Historical fiction offers us a chance to live, for a little while, in the past. The strong characters in these two books take us on adventures we could never experience here in the future! I have to warn you, though, you will miss these new friends when you turn the last page.
(Book 1 of the Hidden Histories series)
by Michaela MacColl
Time Frame/Location: Early 1900’s NYC and the Arizona Territory
Rory and Violet have lived at the Sisters of Charity Foundling Hospital in New York City since the death of their parents nearly three years ago. Rory made a death bed promise to her mother that she would always look after her younger sister Violet, only a year old, and has done everything in her power to keep that promise. When Rory learns that Violet and a number of the younger children are to be placed in homes in the Arizona Territory she tries to convince the nuns to let her go, but the harsh reality is that Rory at age 12 is too old to be adopted. Rory is determined to make her way out west to ensure Violet’s safety and happiness. Her selfless acts of courage to protect her sister are nothing short of awe-inspiring.
Once in Arizona, the children and the nuns find themselves in a terribly polluted mining town run by a corrupt group of town officials. The children have been promised to Catholic (Mexican) families, but racial tensions in the town are at an all-time high and the white families demand that the children be given to them, creating dangerous situations. Many of the events described actually occurred and a number of the characters were based on real people. It made for exciting reading but it must have been terrifying for those who were actually involved.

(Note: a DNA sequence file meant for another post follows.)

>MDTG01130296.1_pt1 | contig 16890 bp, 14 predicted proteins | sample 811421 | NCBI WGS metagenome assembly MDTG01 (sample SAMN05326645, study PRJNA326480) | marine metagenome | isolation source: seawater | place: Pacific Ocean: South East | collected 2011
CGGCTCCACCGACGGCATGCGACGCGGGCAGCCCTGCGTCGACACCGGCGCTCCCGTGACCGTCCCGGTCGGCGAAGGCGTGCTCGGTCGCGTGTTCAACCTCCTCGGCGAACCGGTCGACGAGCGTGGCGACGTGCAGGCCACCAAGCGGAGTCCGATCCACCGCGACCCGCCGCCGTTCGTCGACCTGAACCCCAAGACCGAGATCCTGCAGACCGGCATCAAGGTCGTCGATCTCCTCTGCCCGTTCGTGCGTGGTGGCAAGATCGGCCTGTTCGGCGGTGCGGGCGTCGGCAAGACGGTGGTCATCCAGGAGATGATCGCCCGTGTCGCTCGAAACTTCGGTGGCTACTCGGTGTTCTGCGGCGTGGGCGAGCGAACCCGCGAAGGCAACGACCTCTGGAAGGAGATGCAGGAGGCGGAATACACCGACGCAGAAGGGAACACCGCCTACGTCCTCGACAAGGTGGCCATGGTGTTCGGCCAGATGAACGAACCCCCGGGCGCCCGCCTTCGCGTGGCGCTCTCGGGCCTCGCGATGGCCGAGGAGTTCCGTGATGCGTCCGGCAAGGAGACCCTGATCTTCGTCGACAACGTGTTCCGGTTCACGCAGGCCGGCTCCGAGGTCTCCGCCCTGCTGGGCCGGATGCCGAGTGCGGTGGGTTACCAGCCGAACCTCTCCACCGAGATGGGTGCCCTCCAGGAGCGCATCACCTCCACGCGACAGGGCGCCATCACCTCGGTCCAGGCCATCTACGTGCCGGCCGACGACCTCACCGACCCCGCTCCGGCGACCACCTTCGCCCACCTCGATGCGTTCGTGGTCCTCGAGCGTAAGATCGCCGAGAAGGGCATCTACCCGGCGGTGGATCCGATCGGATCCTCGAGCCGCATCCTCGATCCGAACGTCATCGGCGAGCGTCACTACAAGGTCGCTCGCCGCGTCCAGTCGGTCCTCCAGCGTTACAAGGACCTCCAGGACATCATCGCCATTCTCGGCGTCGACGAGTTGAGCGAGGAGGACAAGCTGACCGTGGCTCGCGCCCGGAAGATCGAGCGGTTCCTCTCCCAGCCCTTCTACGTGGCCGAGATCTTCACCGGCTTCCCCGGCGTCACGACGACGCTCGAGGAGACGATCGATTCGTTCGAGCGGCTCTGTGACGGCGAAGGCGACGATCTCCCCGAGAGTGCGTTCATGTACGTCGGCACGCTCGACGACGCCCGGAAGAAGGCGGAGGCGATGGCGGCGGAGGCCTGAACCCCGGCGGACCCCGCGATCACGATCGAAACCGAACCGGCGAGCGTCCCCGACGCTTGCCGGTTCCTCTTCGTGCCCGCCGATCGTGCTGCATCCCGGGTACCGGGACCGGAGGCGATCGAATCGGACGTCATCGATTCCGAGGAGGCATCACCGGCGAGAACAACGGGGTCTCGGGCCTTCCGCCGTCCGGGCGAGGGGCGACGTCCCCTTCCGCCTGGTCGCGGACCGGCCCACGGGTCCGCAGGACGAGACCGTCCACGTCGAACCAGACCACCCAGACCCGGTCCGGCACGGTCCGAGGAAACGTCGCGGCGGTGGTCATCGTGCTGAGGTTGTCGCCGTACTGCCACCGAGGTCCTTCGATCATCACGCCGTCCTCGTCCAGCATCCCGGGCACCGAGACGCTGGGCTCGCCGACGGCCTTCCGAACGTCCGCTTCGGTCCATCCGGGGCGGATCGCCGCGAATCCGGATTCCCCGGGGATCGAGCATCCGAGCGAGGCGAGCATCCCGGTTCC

by Kimberly Brubaker Bradley
Time Frame/Location: 1939 – 1943 London and Kent
Ada and Jaime have known a very limited life in London. Ada, who can barely walk due to a club foot has been abused by their mother and kept prisoner in their one room apartment for the entirety of her life. Jaime has suffered their mother’s neglect and has been left unsupervised to roam the dangerous streets of London. Neither child has ever seen a doctor, both are malnourished and suffer from a number of maladies that could easily be treated. hen the children learn that there are trains taking children to the countryside to protect them from the German bombings in London they see this as their chance to escape their mother’s brutality.
In Kent, the children are placed with Susan Smith who is suffering a devastating personal loss and is coping poorly with her grief and depression. The responsibility of caring for Ada and Jaime force her to rejoin the living. As Susan attempts to heal the ailing bodies and damaged psyches of her charges she begins to see that life may still offer her happiness and love. As the children heal, so too does Susan.
Because Ada is the narrator, the reader may tend to think that the words “My Life” in the title refer to Ada’s life when in fact those words apply to all three characters, Ada, Jaime, and Susan.
This Youth book review was brought to you by Lisa Q. Harling. When not conducting Story Times or reading the best that kids’ authors have to offer, Lisa enjoys writing witty PSAs on Facebook, playing with her dogs and keeping up with her two adventurous sons. If you have suggestions for future book reviews, email her at email@example.com.